by Justin Schlosberg
One of the great paradoxes of media reform debates is that the biggest cheerleaders for government control over media regulation are none other than the private media themselves. The war over rival charters for press regulation earlier this year was waged on a number of fronts, but it pivoted on the question of whether power to change the charter should reside with ministers, or parliament. The former was preferred by the great swathe of newspaper groups, in spite of their rhetoric of libertarian defiance. In those countries in Europe where press freedom is genuinely under threat – such as Hungary – media regulatory reforms have followed the exact same principle: concentrating power in the hands of the executive at the expense of parliament.
Debates about plurality reform have now crystallised around a similar issue. What was exposed beyond any doubt at the Leveson hearings was the scope of informal access to ministers enjoyed by major media groups, and their willingness to use those channels to ‘communicate’ regularly and intensely in the build up to plurality decisions. We now know that Jeremy Hunt at best mislead Parliament about the personal contact he had with News Corp lobbyist Fred Michel in 2011, during the supposedly ‘transparent’ process of deliberation over News Corp’s bid to buy out BSkyB. That was over and above the more substantive contact between his office and News Corp revealed to Leveson in a series of email exchanges. It is for this reason that the majority of civil society groups – and indeed the majority of the public – have come out strongly in favour of fixed ownership limits as a means of restoring transparency and accountability to plurality policy.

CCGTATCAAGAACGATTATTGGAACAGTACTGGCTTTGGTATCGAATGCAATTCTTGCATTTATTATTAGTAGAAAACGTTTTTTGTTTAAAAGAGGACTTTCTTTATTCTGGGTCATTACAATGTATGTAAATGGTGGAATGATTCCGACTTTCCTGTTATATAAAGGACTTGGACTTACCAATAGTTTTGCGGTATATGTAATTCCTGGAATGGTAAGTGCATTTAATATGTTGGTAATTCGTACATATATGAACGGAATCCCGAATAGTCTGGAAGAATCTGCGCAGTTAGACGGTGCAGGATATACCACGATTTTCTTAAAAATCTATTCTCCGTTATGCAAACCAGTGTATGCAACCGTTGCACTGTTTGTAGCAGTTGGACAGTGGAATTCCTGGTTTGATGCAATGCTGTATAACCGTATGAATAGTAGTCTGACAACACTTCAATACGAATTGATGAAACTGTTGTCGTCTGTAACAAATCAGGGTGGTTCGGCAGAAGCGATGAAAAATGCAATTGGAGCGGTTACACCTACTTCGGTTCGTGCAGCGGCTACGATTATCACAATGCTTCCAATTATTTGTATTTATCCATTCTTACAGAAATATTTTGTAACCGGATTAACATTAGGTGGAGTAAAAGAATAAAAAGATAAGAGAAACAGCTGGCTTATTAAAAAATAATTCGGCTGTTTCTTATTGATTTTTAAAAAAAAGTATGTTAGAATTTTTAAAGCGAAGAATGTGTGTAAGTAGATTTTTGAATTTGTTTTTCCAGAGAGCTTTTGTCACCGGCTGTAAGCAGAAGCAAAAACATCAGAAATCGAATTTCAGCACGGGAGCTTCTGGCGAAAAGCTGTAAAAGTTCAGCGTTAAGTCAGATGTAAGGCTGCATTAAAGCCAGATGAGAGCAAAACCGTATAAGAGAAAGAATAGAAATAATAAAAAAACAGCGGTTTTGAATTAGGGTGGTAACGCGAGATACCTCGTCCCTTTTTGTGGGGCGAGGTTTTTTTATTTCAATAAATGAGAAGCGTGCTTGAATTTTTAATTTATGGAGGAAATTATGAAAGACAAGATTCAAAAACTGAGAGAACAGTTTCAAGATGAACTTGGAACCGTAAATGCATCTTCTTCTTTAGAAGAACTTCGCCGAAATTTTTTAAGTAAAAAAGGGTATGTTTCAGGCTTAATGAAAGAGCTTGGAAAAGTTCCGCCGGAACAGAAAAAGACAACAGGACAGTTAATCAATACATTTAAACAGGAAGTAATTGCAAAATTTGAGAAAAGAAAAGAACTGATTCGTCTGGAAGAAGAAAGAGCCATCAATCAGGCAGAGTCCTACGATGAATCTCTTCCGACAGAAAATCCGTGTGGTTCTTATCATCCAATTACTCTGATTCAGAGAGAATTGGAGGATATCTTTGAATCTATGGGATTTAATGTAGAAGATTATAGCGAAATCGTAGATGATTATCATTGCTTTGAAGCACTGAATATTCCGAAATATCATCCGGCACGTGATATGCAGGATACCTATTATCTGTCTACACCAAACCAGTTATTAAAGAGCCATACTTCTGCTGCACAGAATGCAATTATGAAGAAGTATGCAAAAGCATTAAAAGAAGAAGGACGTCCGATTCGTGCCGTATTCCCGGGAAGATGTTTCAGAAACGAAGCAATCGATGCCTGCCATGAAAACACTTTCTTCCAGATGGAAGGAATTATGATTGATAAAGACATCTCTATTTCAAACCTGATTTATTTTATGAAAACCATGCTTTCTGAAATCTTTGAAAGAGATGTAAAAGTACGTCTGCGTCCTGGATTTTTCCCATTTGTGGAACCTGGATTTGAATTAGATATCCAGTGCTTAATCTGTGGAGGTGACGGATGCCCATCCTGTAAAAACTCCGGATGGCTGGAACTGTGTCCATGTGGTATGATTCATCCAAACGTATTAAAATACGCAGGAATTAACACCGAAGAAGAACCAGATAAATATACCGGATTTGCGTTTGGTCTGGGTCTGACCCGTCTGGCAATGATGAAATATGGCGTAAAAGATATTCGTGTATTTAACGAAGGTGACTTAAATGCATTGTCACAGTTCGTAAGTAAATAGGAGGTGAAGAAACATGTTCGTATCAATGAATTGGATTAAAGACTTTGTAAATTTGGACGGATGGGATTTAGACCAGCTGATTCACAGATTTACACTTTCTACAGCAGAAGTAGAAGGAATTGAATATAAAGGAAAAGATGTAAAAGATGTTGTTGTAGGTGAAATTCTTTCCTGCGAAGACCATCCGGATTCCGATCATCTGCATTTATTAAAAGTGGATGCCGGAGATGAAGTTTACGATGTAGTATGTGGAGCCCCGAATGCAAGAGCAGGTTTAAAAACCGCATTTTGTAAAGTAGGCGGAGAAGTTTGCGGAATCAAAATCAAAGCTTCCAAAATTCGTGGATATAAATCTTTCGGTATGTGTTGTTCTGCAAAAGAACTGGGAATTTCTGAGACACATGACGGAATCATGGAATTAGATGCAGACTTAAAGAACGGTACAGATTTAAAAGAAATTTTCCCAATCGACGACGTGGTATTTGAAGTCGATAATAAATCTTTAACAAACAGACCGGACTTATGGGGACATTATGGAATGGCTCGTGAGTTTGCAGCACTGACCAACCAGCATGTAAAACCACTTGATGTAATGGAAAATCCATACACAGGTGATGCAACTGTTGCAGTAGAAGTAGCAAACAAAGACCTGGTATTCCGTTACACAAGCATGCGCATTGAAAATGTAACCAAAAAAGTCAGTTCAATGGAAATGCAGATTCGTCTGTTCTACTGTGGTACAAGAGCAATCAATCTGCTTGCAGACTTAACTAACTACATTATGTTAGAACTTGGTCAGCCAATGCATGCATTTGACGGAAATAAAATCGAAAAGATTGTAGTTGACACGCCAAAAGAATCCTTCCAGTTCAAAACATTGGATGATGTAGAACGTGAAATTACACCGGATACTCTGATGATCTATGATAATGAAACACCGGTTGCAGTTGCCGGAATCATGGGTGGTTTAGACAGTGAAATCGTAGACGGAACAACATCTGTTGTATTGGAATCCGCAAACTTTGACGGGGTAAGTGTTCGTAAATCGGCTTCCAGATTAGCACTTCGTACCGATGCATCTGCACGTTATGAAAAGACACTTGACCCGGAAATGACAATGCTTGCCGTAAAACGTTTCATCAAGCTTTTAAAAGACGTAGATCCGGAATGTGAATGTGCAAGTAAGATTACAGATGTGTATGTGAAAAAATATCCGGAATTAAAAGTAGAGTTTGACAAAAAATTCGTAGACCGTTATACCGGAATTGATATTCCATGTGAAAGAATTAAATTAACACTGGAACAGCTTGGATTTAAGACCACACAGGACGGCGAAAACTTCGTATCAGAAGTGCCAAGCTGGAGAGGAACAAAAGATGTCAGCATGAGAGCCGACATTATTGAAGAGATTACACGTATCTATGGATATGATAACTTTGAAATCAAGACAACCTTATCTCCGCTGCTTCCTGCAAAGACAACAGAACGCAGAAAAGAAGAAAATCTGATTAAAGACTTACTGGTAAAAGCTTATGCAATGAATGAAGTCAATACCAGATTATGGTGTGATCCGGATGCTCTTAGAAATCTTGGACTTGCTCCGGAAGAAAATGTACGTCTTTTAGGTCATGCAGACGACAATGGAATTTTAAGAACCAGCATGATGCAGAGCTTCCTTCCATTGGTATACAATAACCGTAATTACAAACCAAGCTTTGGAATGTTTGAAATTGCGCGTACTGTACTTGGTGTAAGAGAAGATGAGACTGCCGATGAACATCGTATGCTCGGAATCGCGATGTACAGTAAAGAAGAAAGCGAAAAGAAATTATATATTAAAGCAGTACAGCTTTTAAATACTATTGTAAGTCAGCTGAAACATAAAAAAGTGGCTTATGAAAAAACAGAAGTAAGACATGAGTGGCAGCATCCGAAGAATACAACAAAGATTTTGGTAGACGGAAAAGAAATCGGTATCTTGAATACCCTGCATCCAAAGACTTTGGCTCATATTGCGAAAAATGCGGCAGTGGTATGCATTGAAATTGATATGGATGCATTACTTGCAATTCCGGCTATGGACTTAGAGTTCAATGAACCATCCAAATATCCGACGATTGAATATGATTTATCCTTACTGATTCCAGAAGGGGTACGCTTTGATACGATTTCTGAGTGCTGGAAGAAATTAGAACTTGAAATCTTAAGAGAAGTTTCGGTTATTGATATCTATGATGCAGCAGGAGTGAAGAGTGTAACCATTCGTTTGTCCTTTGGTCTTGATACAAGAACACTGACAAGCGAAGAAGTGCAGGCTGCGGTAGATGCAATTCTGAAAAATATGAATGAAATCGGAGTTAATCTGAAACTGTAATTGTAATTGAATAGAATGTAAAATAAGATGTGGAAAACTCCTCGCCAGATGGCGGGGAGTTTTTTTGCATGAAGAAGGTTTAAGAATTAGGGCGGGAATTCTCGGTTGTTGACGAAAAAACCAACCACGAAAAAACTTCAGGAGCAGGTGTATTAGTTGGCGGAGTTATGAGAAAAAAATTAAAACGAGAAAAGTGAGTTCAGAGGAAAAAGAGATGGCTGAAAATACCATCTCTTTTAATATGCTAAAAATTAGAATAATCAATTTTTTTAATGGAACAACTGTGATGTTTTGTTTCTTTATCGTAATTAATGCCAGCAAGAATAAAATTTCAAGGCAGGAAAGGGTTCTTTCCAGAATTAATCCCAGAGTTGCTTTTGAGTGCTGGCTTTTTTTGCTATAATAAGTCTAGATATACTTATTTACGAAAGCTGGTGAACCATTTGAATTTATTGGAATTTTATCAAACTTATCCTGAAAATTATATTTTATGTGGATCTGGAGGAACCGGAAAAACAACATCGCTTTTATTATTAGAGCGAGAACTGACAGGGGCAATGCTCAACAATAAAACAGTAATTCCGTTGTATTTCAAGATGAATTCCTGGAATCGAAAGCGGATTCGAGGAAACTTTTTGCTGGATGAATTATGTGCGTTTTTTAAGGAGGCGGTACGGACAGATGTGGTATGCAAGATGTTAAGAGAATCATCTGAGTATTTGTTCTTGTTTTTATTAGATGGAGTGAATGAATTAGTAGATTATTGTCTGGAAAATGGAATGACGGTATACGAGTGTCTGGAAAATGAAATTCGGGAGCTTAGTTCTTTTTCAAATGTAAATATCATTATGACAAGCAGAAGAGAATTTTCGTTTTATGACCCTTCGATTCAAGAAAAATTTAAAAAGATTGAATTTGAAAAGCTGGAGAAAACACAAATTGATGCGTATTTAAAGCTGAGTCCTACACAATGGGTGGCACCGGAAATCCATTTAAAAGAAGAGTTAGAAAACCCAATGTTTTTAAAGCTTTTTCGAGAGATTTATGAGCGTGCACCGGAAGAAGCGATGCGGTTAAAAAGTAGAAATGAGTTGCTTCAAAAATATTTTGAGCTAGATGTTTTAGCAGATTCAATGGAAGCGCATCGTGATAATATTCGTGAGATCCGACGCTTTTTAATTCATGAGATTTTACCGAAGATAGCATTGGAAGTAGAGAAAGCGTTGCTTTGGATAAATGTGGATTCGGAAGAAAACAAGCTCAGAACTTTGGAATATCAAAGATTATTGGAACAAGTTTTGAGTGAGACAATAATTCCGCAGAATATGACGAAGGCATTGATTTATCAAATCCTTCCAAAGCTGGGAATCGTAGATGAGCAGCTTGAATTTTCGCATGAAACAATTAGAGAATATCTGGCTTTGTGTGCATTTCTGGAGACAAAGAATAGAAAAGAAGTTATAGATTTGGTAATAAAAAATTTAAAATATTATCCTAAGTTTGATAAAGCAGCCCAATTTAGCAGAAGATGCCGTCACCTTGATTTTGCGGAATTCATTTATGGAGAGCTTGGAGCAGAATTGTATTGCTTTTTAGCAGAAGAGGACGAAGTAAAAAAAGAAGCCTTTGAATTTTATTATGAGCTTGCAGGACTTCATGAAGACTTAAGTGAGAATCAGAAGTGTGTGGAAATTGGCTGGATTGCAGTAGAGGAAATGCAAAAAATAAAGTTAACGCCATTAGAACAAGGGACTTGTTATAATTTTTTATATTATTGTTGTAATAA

“Clear bright lines” are not “blunt instruments”
Ofcom – in line with commercial media interests – have suggested the opposite: that the power to decide when and how to act on plurality should instead remain with ministers. The arguments underpinning this view rest on a number of shaky assumptions. For one thing, it is often taken for granted that fixed ownership limits are ‘blunt instruments’: that they can unduly penalise groups who merely innovate or survive whilst leaving others untouched who are no less impacting on public conversation.
The sub-text here is that measures upon which ownership limits would be based (such as consumption or revenue metrics) cannot take account of contextual factors which can determine a media group’s ‘share of voice’ and may not be detectable through quantitative indicators of market share. What’s more, the argument goes, media markets are particularly dynamic and subject to rapid change which a static system of ownership limits would be ill-equipped to respond to.
These arguments fail to address the nuances of proposals for ownership limits, many of which stipulate lower and upper thresholds triggering a range of remedies according to specific circumstances and market conditions.
The concept of ‘absolute limits’ is often assumed to denote a market share threshold at which companies would be forced to either divest or close down. But in fact, we can look at absolute or ‘ceiling’ limits in two distinct ways: an outright prohibition on any group or company that breaches the limit, or a prohibition on any controlling interest within a company that breaches the limit (Ofcom has already provided detailed guidance on how to determine a controlling interest in media companies).